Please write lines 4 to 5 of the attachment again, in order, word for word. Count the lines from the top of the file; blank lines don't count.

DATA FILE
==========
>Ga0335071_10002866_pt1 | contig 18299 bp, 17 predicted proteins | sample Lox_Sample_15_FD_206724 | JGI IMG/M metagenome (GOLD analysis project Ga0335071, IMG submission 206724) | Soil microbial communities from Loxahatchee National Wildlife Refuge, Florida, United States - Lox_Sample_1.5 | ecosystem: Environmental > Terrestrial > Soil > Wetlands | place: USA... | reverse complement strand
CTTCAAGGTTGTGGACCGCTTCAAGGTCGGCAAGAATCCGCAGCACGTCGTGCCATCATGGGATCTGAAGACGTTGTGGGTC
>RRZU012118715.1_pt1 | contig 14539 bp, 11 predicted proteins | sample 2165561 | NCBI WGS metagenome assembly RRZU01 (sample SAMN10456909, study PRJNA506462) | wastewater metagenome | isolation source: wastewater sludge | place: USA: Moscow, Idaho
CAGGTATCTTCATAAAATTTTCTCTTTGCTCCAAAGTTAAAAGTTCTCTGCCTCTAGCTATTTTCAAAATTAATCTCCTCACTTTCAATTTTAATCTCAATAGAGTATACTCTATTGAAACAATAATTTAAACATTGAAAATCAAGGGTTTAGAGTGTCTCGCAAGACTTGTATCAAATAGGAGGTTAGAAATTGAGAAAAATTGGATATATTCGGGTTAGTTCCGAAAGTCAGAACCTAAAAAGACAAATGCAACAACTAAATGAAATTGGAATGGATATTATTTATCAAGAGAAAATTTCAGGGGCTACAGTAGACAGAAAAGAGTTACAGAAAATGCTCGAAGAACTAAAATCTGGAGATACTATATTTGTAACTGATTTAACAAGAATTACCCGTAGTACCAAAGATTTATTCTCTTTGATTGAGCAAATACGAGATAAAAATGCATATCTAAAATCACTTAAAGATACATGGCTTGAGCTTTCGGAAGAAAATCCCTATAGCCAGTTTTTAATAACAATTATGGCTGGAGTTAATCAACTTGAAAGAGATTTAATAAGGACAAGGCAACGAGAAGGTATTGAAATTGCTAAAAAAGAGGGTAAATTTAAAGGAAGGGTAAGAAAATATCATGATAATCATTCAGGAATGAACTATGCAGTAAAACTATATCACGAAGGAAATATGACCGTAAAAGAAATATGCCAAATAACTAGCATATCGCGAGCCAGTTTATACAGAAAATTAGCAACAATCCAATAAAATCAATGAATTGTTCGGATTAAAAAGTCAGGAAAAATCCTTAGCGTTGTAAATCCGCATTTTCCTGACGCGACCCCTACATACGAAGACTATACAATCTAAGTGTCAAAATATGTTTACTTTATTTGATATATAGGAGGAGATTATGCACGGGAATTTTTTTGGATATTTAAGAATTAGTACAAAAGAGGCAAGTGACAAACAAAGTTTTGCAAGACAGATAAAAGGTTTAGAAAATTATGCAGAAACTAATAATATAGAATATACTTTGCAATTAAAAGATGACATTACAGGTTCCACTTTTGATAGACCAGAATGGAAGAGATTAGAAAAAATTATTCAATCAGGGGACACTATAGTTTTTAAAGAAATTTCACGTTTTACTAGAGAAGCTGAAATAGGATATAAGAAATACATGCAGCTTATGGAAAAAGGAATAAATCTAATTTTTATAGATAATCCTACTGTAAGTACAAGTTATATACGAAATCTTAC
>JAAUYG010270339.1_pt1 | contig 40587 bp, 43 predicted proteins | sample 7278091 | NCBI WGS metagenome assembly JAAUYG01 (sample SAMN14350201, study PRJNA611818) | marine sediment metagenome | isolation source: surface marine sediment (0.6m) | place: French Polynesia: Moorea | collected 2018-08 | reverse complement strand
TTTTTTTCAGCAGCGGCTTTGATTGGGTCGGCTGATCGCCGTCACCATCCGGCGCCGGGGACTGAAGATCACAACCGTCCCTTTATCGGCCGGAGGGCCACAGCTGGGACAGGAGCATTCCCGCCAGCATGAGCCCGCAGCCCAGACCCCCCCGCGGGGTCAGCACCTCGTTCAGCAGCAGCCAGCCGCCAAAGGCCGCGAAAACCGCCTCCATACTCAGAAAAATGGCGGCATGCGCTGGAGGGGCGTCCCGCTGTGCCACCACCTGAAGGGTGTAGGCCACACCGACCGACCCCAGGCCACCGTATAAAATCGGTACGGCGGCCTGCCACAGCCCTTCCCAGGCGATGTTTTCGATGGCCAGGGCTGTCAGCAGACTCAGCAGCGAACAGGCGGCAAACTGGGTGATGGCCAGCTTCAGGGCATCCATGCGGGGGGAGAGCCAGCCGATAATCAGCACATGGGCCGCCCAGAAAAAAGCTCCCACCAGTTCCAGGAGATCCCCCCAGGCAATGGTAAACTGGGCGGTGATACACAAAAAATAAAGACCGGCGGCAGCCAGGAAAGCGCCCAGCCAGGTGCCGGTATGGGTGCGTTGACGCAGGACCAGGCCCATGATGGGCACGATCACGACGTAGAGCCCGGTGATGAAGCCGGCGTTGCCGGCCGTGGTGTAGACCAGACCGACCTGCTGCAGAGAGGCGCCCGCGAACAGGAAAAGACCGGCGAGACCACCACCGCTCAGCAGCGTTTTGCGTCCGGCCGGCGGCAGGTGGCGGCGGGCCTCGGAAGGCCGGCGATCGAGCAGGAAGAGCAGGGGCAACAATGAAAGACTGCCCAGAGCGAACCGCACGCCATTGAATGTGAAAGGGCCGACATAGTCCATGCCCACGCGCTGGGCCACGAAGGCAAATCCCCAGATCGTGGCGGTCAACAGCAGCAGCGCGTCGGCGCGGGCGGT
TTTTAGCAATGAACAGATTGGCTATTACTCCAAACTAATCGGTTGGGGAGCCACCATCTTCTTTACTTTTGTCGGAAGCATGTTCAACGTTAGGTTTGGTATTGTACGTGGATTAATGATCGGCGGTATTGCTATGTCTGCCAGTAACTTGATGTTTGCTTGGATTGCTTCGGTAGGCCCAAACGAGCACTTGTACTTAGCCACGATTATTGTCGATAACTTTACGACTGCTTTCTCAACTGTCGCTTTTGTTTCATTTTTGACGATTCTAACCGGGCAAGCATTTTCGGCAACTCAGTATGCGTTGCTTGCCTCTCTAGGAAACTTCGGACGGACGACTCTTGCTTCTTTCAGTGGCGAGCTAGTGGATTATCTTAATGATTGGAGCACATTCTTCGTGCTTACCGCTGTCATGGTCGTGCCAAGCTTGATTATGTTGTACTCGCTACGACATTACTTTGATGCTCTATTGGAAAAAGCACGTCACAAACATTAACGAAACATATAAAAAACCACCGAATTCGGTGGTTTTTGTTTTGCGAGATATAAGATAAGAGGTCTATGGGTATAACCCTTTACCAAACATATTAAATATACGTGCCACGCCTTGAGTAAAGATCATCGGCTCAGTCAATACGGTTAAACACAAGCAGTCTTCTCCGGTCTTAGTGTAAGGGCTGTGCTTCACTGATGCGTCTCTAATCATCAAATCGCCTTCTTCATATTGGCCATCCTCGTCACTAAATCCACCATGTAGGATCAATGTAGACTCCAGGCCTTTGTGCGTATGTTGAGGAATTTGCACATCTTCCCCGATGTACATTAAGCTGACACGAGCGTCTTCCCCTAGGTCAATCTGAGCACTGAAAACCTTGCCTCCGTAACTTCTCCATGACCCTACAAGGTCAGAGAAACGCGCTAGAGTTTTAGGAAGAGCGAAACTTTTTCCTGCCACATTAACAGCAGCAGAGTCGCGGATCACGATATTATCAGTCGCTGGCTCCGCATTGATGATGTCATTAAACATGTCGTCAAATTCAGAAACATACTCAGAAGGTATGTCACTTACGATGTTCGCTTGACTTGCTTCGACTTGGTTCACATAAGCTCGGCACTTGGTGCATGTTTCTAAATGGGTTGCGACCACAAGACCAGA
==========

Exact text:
CAGGTATCTTCATAAAATTTTCTCTTTGCTCCAAAGTTAAAAGTTCTCTGCCTCTAGCTATTTTCAAAATTAATCTCCTCACTTTCAATTTTAATCTCAATAGAGTATACTCTATTGAAACAATAATTTAAACATTGAAAATCAAGGGTTTAGAGTGTCTCGCAAGACTTGTATCAAATAGGAGGTTAGAAATTGAGAAAAATTGGATATATTCGGGTTAGTTCCGAAAGTCAGAACCTAAAAAGACAAATGCAACAACTAAATGAAATTGGAATGGATATTATTTATCAAGAGAAAATTTCAGGGGCTACAGTAGACAGAAAAGAGTTACAGAAAATGCTCGAAGAACTAAAATCTGGAGATACTATATTTGTAACTGATTTAACAAGAATTACCCGTAGTACCAAAGATTTATTCTCTTTGATTGAGCAAATACGAGATAAAAATGCATATCTAAAATCACTTAAAGATACATGGCTTGAGCTTTCGGAAGAAAATCCCTATAGCCAGTTTTTAATAACAATTATGGCTGGAGTTAATCAACTTGAAAGAGATTTAATAAGGACAAGGCAACGAGAAGGTATTGAAATTGCTAAAAAAGAGGGTAAATTTAAAGGAAGGGTAAGAAAATATCATGATAATCATTCAGGAATGAACTATGCAGTAAAACTATATCACGAAGGAAATATGACCGTAAAAGAAATATGCCAAATAACTAGCATATCGCGAGCCAGTTTATACAGAAAATTAGCAACAATCCAATAAAATCAATGAATTGTTCGGATTAAAAAGTCAGGAAAAATCCTTAGCGTTGTAAATCCGCATTTTCCTGACGCGACCCCTACATACGAAGACTATACAATCTAAGTGTCAAAATATGTTTACTTTATTTGATATATAGGAGGAGATTATGCACGGGAATTTTTTTGGATATTTAAGAATTAGTACAAAAGAGGCAAGTGACAAACAAAGTTTTGCAAGACAGATAAAAGGTTTAGAAAATTATGCAGAAACTAATAATATAGAATATACTTTGCAATTAAAAGATGACATTACAGGTTCCACTTTTGATAGACCAGAATGGAAGAGATTAGAAAAAATTATTCAATCAGGGGACACTATAGTTTTTAAAGAAATTTCACGTTTTACTAGAGAAGCTGAAATAGGATATAAGAAATACATGCAGCTTATGGAAAAAGGAATAAATCTAATTTTTATAGATAATCCTACTGTAAGTACAAGTTATATACGAAATCTTAC
>JAAUYG010270339.1_pt1 | contig 40587 bp, 43 predicted proteins | sample 7278091 | NCBI WGS metagenome assembly JAAUYG01 (sample SAMN14350201, study PRJNA611818) | marine sediment metagenome | isolation source: surface marine sediment (0.6m) | place: French Polynesia: Moorea | collected 2018-08 | reverse complement strand